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עמוד בית
Fri, 31.05.24

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October 2022
Natav Hendin B.Sc., Raanan Meyer, M.D., Ravit Peretz-Machluf, B.Sc., Ettie Maman, M.D., Micha Baum, M.D.

Background: Gestational hypertensive (GH) disorders remain a major obstetric problem.

Objective: To evaluate the incidence of gestational hypertensive disorders among participants undergoing intrauterine insemination (IUI) after exposure to various levels of sperm from sperm donation (SD).

Methods: A retrospective case-control study was conducted at a single tertiary medical center between 2011 and 2019. Participants conceived via IUI using SD from a single sperm bank and had a successful singleton birth. Group 1 conceived during 1–2 cycles of IUI from the same sperm donor; whereas Group 2 after 3+ cycles.

Results: Overall 171 patients (Group 1 = 81, Group 2 = 90) met inclusion criteria. Participants showed no differences in age, chronic medical conditions, or history of pregnancy complications. The groups differed in gravidity and parity. The factors positively associated with Group 1 included either preeclampsia or GH (11 [13.5%] vs. 1 [1.1%], P = 0.001) and GH alone (8 [9.9%] vs. 1 [1.1%], P = 0.014). Newborns from Group 1 had a statistically significant lower birth weight than those from Group 2 (3003 grams ± 564.21 vs. 3173 grams ± 502.59, P = 0.039). GH was more prevalent in Group 1 (P = 0.008) than a control group of 45,278 participants who conceived spontaneously. No significant differences were observed between Group 2 and the control group.

Conclusions: The incidence of GH and preeclampsia in participants was higher among those exposed to 1–2 cycles than those exposed to 3+ cycles of IUI.

June 2012
I. Shlomi Polachek, L. Huller Harari, M. Baum and R.D. Strous

Background: While many are familiar with postpartum depression, the phenomenon of postpartum post-traumatic stress disorder (PTSD) is less well known and investigated. Objectives: To assess the prevalence of postpartum PTSD in a cohort of women in Israel, and to examine factors affecting its development.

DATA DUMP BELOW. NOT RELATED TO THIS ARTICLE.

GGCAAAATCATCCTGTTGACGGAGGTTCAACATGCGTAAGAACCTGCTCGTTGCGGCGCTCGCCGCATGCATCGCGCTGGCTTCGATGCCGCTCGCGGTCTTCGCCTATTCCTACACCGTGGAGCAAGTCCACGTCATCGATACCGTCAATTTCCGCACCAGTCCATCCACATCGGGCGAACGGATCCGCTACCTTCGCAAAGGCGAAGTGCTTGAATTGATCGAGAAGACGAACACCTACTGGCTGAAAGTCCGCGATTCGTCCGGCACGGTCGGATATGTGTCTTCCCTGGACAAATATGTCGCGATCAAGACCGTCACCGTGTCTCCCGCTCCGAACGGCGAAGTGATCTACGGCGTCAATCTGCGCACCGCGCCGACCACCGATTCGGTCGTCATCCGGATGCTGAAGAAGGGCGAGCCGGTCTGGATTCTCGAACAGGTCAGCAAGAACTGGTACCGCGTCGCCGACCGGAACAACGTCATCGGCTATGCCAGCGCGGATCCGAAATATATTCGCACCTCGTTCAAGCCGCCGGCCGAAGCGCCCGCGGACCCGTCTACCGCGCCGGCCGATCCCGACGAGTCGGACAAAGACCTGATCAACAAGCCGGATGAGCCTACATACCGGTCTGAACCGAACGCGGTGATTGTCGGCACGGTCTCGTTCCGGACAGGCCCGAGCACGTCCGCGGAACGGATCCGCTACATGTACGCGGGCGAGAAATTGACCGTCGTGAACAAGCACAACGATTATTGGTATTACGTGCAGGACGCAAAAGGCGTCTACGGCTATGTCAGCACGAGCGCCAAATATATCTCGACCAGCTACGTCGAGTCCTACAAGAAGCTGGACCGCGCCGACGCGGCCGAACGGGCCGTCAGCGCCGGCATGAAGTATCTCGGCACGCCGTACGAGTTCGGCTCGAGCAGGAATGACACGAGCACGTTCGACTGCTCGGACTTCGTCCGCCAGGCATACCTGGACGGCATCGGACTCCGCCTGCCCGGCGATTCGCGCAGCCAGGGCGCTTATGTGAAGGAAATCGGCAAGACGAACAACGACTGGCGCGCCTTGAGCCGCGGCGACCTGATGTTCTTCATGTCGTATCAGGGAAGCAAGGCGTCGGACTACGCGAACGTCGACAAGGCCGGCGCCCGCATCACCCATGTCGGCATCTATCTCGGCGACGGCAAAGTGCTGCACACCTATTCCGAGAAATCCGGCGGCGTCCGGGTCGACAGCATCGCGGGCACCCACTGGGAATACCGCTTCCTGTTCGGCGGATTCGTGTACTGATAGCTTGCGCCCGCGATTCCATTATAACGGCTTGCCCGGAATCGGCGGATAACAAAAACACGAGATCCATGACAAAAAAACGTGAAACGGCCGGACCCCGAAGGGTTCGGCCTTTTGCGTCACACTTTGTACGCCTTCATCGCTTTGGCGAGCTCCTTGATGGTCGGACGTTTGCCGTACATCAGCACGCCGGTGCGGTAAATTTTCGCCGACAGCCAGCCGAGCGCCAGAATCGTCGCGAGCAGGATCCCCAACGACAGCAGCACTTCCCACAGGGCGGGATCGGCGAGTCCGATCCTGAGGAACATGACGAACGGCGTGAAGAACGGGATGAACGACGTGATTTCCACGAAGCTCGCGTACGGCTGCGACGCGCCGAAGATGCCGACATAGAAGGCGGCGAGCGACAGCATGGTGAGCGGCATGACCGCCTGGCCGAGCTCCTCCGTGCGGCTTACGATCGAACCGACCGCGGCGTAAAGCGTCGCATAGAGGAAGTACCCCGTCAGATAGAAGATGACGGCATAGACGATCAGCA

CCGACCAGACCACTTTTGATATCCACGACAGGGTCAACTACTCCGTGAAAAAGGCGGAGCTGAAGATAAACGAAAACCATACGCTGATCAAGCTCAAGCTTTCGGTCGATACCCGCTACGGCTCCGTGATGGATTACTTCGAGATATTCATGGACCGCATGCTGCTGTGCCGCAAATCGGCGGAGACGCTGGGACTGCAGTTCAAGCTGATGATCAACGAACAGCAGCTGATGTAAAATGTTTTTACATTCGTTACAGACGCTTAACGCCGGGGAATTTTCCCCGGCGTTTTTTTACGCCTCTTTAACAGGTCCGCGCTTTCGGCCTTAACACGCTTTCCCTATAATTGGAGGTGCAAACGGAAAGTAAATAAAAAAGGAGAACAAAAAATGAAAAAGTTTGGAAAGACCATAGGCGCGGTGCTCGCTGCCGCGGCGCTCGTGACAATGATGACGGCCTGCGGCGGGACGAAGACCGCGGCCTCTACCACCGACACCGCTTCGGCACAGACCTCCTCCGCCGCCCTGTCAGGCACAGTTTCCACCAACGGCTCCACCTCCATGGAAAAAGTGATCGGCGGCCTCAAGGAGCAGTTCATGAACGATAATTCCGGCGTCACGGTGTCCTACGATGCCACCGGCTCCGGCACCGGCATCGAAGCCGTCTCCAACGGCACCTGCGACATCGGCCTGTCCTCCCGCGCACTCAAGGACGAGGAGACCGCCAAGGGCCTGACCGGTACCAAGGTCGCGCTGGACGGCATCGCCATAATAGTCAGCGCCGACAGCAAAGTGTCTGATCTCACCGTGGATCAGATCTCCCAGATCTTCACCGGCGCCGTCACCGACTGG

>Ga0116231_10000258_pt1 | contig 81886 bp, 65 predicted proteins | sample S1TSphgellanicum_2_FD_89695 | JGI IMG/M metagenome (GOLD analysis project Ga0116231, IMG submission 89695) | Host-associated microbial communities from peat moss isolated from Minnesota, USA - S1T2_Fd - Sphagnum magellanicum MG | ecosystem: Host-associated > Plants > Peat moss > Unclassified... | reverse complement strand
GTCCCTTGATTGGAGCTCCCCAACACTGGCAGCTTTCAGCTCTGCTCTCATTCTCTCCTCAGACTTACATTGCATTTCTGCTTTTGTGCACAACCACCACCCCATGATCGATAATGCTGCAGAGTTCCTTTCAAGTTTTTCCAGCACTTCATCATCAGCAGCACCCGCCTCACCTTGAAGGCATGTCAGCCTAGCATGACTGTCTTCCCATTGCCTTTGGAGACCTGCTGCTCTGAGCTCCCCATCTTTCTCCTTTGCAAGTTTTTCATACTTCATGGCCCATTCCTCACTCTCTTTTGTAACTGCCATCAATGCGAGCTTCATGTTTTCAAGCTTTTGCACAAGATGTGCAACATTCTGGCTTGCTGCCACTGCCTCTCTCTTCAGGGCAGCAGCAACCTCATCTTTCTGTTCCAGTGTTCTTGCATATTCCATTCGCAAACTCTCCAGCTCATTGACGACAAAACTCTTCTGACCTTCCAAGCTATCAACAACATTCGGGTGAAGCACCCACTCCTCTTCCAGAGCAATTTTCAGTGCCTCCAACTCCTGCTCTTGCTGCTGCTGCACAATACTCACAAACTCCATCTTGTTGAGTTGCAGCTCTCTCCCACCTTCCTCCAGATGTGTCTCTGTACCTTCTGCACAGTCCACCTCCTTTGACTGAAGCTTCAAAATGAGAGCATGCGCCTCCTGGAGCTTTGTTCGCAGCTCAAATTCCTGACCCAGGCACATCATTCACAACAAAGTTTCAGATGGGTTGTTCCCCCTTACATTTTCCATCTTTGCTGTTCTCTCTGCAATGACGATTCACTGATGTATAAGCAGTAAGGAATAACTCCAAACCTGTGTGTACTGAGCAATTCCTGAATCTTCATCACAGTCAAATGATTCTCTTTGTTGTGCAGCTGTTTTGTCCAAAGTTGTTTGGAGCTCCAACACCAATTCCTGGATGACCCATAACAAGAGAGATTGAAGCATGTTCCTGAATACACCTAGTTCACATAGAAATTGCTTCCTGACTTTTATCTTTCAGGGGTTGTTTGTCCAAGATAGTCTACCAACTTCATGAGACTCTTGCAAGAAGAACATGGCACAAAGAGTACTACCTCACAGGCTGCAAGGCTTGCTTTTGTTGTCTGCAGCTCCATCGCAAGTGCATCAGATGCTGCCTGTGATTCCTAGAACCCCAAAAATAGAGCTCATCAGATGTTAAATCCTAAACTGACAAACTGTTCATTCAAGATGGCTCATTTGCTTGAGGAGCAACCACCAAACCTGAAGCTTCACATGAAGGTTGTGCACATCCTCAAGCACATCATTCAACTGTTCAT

Methods: Eighty-nine women completed several ratings immediately after delivery and one month later. The factors examined related to the pregnancy, childbirth expectations, and delivery. Rating scales comprised evaluations of attachment, personality, PTSD, and demographic variables.

Results: The prevalence of post-partum PTSD was 3.4% (complete PTSD), 7.9% nearly complete PTSD, and 25.9% significant partial disorder. Women who developed PTSD symptoms had a higher prevalence of "traumatic" previous childbirth, with subsequent depression and anxiety. They also reported more medical complications and “mental crises” during pregnancy as well as anticipating more childbirth pain and fear. Instrumental or cesarean deliveries were not associated with PTSD. Most of the women who developed PTSD symptoms delivered vaginally but received fewer analgesics with stronger reported pain. Women with PTSD reported more discomfort with the undressed state, stronger feelings of danger, and higher rates of not wanting more children.

Conclusions: The study results indicate a) the importance of inquiring about previous pregnancy and birthing experiences, b) the need to identify at-risk populations, and c) increased awareness of the disorder. The importance of addressing anticipatory concerns of pain prior to delivery and of respecting the woman’s dignity and minimizing the undressed state during childbirth should not be underestimated. A short questionnaire following childbirth may enable rapid identification of symptoms relevant to PTSD.
 

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